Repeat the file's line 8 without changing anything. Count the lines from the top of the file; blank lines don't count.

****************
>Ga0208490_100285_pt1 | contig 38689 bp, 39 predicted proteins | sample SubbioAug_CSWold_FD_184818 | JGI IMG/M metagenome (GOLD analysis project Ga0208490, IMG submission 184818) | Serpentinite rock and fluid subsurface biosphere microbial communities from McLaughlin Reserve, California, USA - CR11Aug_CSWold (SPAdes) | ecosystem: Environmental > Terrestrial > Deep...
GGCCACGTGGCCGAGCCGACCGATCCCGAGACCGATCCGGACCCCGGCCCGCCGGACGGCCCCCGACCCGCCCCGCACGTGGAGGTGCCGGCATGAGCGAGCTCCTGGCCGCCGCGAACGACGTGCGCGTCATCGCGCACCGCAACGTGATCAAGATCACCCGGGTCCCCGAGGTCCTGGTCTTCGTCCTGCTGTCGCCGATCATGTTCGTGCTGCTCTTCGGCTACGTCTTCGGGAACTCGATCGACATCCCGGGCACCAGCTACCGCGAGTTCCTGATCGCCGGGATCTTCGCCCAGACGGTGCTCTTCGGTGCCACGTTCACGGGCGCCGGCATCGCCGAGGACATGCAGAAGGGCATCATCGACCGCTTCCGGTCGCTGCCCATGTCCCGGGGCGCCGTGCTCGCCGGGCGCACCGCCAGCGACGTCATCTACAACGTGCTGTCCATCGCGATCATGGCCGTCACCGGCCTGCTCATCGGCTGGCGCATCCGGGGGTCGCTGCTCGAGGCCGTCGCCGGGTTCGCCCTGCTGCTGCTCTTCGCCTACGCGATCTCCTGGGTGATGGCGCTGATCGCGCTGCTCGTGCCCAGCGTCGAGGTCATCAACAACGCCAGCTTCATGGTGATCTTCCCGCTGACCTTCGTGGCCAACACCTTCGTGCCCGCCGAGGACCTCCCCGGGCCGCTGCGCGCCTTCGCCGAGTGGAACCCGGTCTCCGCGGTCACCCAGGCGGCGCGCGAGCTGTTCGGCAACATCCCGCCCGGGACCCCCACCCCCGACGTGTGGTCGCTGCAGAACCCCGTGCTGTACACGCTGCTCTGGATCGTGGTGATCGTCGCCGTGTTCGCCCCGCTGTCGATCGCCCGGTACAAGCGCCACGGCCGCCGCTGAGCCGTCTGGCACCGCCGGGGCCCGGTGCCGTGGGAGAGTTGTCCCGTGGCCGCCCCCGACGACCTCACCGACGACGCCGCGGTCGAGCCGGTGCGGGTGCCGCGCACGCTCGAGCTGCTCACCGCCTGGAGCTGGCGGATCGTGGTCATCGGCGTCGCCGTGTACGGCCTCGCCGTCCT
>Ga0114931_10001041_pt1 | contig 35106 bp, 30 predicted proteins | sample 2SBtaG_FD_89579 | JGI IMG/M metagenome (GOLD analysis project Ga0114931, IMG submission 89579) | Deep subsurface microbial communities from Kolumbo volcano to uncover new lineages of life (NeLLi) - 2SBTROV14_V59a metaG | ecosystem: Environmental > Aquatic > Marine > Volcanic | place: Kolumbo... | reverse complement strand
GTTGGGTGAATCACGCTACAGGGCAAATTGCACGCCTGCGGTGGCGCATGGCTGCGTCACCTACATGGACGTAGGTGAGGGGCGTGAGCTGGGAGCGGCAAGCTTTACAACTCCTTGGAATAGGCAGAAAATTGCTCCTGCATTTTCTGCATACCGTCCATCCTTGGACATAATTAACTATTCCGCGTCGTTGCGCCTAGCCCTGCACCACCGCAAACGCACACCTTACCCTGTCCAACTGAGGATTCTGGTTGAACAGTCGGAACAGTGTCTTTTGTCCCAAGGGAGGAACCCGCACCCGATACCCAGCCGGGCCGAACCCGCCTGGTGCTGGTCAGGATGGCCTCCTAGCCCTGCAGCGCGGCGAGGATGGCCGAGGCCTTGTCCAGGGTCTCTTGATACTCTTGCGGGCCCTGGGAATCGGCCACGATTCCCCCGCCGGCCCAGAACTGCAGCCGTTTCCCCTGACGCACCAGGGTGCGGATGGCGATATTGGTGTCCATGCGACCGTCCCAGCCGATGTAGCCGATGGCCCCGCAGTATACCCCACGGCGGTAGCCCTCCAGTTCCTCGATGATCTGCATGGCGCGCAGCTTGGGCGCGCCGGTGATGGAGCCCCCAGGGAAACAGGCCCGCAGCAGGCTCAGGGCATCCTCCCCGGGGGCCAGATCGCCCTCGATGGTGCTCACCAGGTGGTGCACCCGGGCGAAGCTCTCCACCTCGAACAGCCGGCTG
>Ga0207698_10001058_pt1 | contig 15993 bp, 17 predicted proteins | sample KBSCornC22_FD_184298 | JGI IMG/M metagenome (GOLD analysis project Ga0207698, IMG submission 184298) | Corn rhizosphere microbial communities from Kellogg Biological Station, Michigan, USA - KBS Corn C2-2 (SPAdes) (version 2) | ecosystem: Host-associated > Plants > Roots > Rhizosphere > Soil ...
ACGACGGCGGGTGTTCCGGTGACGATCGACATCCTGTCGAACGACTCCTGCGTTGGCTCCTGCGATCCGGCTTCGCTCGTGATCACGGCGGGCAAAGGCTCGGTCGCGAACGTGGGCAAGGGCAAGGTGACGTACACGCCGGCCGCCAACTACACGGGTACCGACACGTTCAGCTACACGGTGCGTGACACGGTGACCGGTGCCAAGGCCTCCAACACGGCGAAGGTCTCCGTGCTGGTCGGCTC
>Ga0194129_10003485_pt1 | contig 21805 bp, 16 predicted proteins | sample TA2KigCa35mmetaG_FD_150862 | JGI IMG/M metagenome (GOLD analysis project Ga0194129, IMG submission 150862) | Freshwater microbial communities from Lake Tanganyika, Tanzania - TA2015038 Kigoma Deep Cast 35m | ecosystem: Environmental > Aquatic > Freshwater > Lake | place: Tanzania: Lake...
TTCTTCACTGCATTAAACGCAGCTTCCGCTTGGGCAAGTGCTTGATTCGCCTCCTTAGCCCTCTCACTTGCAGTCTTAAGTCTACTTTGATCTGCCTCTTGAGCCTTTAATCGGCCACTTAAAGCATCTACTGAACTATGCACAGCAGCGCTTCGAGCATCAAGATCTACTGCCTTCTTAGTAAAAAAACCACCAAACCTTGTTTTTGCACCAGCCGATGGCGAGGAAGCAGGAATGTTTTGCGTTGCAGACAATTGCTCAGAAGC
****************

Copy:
TTCTTCACTGCATTAAACGCAGCTTCCGCTTGGGCAAGTGCTTGATTCGCCTCCTTAGCCCTCTCACTTGCAGTCTTAAGTCTACTTTGATCTGCCTCTTGAGCCTTTAATCGGCCACTTAAAGCATCTACTGAACTATGCACAGCAGCGCTTCGAGCATCAAGATCTACTGCCTTCTTAGTAAAAAAACCACCAAACCTTGTTTTTGCACCAGCCGATGGCGAGGAAGCAGGAATGTTTTGCGTTGCAGACAATTGCTCAGAAGC